Ted, 2012, USA
I need to give Seth MacFarlane some credit. I’m not a fan of much of his work because I find the humour is too “easy” and juvenile, but Ted was pretty freaking hilarious. I might even have a little more faith in his ability to host the Oscars.
John (Bretton Manley as a child, Mark Wahlberg as an adult) is a lonely little boy who receives a toy bear for Christmas. He wishes the bear was real and wakes up to a living, breathing Ted (MacFarlane). They grow up together and at 35, John lives with Ted and his girlfriend of four years, Lori (Mila Kunis). John and Ted smoke pot, and John’s life has stalled. Lori is impatient for him to grow up and encourages him to make Ted move out on his own. Will John be able to grow up and beyond his best friend, or will he lose Lori forever?
I really appreciated the high-concept twist on an idea that has been played out on film numerous times. “Manchild” characters who place their bromance above their significant other are commonplace in pop culture today, and this was a refreshing twist on the idea, and for this reason, the film works. The humour is quite dirty, and while it occasionally pushed my own tolerance for gross-out humour, it still had me laughing.
I did find that the film weakened a bit in the last act. It felt like MacFarlane didn’t know how to end the film, so it takes a rather awkward, disturbing and dark turn. This was all foreshadowed, but I think MacFarlane should have gone in a different direction entirely, in my opinion. It all seemed like a bit of a ruse in order to get to the ending he wanted.
Wahlberg was great as John, and Kunis was absolutely hilarious. MacFarlane is very adept at voice work, as we’ve all seen from Family Guy and American Dad!, but MacFarlane uses the same voice for Ted as he uses for Peter Griffin. It’s slightly distracting, but this is alluded to in the film for a laugh.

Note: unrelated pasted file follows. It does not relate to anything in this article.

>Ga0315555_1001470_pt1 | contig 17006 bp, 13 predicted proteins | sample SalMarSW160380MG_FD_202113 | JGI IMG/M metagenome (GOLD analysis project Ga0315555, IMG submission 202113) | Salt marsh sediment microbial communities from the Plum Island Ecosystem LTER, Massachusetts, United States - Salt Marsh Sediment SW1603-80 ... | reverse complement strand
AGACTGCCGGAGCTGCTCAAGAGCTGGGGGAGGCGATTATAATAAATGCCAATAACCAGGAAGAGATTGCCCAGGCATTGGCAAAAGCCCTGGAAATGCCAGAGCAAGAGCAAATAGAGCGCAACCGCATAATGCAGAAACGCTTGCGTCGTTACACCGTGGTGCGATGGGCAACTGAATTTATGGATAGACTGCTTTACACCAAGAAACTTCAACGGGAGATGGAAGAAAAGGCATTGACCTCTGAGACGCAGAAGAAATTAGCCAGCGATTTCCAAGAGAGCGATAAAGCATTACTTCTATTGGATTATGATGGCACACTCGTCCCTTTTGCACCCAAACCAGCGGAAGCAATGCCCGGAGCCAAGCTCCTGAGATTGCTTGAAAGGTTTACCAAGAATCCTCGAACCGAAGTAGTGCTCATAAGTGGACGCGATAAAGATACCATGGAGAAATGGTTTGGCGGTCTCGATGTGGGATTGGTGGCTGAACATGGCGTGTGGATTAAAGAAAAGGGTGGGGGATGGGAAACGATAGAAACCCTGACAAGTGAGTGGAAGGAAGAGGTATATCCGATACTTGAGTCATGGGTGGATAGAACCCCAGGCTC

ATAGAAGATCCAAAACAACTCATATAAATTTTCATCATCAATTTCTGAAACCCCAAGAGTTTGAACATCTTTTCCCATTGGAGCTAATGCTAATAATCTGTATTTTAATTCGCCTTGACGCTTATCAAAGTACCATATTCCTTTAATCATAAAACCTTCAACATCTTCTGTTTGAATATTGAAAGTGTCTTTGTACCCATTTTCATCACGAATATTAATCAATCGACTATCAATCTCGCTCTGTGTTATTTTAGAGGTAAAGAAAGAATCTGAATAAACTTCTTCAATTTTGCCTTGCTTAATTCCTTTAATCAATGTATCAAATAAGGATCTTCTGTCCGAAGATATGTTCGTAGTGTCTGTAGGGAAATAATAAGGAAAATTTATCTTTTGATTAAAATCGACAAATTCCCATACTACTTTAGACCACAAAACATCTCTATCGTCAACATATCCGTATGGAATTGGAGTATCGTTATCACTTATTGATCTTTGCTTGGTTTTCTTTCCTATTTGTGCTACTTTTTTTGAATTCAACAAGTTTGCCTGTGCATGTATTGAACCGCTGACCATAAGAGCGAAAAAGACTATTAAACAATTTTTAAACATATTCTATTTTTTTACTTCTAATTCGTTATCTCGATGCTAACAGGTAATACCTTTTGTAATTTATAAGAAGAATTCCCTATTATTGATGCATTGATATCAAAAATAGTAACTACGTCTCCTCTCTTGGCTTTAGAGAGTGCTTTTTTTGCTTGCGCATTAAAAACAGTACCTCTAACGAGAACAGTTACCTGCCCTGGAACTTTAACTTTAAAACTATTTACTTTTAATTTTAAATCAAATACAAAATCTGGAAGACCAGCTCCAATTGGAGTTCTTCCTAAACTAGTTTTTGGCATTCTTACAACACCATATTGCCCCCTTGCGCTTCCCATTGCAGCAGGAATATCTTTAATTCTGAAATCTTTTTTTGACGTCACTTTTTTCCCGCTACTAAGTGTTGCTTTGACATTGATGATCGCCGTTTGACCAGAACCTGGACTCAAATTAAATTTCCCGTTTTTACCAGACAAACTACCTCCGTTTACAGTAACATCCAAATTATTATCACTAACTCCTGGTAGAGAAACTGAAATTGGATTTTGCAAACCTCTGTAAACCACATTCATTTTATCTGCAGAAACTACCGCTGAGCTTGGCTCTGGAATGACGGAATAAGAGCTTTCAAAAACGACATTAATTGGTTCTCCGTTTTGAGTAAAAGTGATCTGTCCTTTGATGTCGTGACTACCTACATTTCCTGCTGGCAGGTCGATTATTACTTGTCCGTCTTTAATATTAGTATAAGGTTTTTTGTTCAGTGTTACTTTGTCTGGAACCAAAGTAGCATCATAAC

An interesting bit of trivia is that both Wahlberg and MacFarlane were scheduled to be on Flight 11 – one of the planes that hit the World Trade Center on 9/11. I thought of this during the film – especially when a 9/11 joke was made. I had to wonder how comfortable MacFarlane is writing 9/11 jokes when he so narrowly avoided losing his life that day. However, humour can also be a coping mechanism, so writing such a joke could be cathartic for him. I wasn’t offended by the joke, but I imagine some people might have been – not that the possibility of offending people would ever keep MacFarlane from using a joke in one of his TV shows or in a film.
The film is full of celebrity cameos, and it was a lot of fun catching them throughout the film. I’m not going to reveal who they are, because it would spoil the surprise!
I was surprised by how much I enjoyed Ted. It was funny and surprisingly heartfelt.